There is a long history of villains having personality traits and aesthetic signifiers associated with queerness in popular culture, which is known as queercoding. Some examples of this include Scar from Disney’s The Lion King or Cheryl Blossom from The CW’s Riverdale (Ennis, 2018). This trope is pervasive in games as well, where the most pervasive pattern involves queercoded villains who are positioned in contrast to wholesome and just cisheterosexual player-character protagonists. Fabulous and sexy villains like Bayonetta’s Father Balder (Platinum Games, 2009), Chrono Trigger’s Flea (Square, 1995), Resident Evil: Dead Aim’s Morpheus Duvall (Capcom, 2003), and The Legend of Zelda: Skyward Sword’s Lord Ghirahim (Nintendo, 2011) draw on longstanding tropes about queer people’s hypersexuality, assumed predatory desires, and gender fluidity as deviance. Fans, whether LGBTQ or not, take up these instances of queer villains as points of entry into “good or bad representation” debates and touch on the ever-changing position of queerness in game content itself.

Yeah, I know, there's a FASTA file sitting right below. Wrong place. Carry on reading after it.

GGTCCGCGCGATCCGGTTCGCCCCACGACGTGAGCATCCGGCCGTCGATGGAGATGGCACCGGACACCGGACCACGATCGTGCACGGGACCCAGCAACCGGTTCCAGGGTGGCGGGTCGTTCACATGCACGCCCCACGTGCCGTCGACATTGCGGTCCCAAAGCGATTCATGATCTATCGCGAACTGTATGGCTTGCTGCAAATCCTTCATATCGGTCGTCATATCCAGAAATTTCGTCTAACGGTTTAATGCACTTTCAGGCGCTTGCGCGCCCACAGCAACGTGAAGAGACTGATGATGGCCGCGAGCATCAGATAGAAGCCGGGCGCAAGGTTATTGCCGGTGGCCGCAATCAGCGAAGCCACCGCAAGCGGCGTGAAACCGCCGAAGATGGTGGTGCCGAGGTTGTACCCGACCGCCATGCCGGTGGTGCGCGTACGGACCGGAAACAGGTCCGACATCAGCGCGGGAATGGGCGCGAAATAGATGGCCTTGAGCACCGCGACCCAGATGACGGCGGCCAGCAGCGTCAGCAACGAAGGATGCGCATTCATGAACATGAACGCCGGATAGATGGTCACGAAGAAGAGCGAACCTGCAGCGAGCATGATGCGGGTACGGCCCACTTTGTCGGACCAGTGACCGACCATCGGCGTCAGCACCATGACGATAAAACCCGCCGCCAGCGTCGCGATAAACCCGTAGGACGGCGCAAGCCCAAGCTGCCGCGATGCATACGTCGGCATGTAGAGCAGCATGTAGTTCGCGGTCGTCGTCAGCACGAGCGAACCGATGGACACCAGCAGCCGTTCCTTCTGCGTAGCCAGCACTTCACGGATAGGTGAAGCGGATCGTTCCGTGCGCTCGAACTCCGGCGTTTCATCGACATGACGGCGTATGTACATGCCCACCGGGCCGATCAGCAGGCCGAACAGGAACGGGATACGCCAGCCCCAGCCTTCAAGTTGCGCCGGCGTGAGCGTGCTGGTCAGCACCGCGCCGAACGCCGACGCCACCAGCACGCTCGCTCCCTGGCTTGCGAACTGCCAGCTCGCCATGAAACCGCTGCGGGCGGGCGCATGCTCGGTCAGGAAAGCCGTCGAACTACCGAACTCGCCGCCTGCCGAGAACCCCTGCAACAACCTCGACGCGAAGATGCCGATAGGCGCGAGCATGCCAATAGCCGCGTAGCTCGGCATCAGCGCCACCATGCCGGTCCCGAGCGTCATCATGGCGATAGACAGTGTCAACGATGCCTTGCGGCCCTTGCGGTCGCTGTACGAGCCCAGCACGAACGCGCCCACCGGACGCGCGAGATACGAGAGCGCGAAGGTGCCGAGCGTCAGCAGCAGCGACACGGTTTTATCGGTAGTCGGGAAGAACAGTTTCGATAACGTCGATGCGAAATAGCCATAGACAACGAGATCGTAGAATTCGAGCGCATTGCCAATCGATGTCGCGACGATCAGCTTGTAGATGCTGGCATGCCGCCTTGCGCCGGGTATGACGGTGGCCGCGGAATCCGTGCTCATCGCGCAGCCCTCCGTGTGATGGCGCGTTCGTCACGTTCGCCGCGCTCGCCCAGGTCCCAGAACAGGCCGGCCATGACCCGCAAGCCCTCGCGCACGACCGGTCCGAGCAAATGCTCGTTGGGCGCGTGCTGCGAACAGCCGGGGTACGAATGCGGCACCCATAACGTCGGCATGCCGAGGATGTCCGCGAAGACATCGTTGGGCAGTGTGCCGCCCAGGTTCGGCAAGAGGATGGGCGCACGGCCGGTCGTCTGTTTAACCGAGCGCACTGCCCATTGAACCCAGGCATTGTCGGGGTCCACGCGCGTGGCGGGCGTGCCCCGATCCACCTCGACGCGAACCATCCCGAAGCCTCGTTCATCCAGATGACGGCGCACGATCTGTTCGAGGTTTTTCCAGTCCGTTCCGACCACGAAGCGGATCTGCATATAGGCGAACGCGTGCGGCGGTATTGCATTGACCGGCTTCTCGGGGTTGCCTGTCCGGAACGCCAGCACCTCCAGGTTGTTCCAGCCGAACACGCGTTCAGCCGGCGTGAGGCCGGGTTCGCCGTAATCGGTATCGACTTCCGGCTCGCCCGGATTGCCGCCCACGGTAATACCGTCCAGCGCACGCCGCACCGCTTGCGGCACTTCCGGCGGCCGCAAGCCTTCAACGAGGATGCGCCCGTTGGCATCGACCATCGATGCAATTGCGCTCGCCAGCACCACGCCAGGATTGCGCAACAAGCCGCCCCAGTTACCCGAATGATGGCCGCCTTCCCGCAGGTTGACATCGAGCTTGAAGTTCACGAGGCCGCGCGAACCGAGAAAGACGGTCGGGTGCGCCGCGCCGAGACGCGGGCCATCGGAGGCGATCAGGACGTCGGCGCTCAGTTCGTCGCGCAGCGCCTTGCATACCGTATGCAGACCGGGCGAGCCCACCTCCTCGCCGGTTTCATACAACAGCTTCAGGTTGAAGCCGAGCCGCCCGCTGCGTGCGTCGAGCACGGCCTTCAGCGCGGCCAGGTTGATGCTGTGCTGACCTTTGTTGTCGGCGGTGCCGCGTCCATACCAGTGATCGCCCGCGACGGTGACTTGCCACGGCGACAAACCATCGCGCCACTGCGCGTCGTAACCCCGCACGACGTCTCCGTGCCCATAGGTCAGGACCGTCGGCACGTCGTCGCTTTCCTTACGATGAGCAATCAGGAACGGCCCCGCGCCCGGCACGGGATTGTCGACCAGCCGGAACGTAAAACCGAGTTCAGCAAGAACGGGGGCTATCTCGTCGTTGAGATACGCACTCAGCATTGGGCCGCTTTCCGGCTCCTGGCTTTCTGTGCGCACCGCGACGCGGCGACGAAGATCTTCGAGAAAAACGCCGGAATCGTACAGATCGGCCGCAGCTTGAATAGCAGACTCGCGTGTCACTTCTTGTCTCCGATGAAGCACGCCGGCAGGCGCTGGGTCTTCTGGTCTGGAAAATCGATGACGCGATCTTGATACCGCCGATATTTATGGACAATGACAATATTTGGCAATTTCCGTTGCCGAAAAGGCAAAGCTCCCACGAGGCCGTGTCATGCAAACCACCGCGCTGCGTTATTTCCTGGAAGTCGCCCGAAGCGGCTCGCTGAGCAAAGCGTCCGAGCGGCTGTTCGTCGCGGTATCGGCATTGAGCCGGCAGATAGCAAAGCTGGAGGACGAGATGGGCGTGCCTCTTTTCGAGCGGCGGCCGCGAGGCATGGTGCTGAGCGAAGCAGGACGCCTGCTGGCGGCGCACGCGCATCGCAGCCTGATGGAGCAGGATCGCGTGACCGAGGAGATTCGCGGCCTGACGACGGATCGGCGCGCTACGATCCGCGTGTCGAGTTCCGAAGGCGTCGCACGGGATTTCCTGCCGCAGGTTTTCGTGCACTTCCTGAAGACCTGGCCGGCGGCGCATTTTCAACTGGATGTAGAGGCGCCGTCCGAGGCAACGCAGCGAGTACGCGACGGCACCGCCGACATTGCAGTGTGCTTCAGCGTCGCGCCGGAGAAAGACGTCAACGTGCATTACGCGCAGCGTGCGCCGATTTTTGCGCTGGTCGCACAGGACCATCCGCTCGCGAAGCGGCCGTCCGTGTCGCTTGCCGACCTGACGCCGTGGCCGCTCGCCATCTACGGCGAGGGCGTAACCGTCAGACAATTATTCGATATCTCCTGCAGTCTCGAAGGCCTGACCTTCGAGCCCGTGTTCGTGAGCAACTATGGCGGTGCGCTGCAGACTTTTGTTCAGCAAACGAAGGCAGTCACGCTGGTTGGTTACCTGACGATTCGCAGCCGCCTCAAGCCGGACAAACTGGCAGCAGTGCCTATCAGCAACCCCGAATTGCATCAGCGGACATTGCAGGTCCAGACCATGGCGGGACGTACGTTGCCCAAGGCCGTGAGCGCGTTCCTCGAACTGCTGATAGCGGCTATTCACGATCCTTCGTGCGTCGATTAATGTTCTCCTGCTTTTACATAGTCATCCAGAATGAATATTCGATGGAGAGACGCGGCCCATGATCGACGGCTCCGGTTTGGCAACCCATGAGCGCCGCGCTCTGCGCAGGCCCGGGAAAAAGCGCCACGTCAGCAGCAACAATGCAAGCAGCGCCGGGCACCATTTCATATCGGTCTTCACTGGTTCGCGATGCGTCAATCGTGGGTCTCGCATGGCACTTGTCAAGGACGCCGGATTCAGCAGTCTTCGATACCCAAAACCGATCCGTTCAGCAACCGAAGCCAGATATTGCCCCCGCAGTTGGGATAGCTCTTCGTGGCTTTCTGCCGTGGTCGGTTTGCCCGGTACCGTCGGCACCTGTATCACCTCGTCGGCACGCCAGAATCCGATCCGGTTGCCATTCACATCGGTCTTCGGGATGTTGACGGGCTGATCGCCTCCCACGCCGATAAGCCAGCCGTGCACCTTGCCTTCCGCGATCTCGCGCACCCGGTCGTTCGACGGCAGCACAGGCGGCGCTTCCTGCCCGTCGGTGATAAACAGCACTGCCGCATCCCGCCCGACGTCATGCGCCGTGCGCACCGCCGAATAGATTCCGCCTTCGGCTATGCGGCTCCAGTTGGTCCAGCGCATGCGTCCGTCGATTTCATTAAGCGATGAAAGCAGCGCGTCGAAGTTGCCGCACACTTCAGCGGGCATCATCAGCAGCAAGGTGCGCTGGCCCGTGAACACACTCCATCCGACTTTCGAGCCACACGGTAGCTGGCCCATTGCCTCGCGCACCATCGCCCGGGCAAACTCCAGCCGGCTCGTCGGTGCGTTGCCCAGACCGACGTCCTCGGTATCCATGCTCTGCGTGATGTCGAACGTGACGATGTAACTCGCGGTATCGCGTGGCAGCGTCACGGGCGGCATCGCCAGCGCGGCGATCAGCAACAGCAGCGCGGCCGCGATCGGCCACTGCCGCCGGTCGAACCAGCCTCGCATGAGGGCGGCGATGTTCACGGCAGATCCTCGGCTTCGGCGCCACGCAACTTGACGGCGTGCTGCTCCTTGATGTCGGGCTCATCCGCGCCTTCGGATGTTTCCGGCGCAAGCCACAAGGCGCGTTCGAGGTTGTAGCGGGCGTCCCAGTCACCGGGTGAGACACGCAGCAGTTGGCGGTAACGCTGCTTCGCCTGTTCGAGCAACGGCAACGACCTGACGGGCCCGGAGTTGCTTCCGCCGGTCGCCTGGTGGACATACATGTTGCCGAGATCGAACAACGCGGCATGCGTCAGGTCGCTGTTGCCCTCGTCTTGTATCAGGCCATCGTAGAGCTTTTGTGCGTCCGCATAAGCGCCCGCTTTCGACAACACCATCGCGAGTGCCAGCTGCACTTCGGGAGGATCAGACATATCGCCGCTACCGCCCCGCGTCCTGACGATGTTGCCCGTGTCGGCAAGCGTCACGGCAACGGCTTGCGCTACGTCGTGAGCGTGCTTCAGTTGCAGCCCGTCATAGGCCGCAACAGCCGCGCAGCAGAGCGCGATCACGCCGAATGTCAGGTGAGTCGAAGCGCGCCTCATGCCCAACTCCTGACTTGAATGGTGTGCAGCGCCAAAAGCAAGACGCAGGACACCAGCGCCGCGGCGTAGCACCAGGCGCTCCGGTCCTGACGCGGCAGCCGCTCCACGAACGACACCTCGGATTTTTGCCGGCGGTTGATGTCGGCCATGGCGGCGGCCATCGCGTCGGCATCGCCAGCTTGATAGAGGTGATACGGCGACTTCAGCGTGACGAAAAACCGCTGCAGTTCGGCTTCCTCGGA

Finally, it is important to note that some fans of Japanese games read characters as queer without clarity as to how their sexualities are described in the original Japanese text. They debate these queer readings in ways that are largely reflections around translation as well as cultural differences in sexuality and gender norms. For instance, discussing the Tales Of and Fire Emblem series, Joshua Savage (2018) noted that the Japanese versions of the game text are much more overt about romantic relationships between characters than their English translations. Related to this, English-language fan communities debated whether or not characters in these series are gay, whereas Japanese-language fan communities did not (though they sometimes debated the particularities of the characters relationships). Finally, although there are some queerly read characters in the Final Fantasy series whose sexuality seems more hinted at in the games themselves, fans continue to offer up queer readings of many other major characters in the series. The close relationship of Fang and Vanille in Final Fantasy XIII (Square, 2009), for example, is pointed to as evidence of their lesbianism, whereas fans have read the antagonism between Cloud and Sephiroth from Final Fantasy VII (Square, 1997) as hinting at their true passion for one another. As noted earlier, our goal as researchers is to document all of these readings, and in particular note where fans debate them, to better understand the process by which queer game readings vis-à-vis canon are negotiated.



Valuing fan labor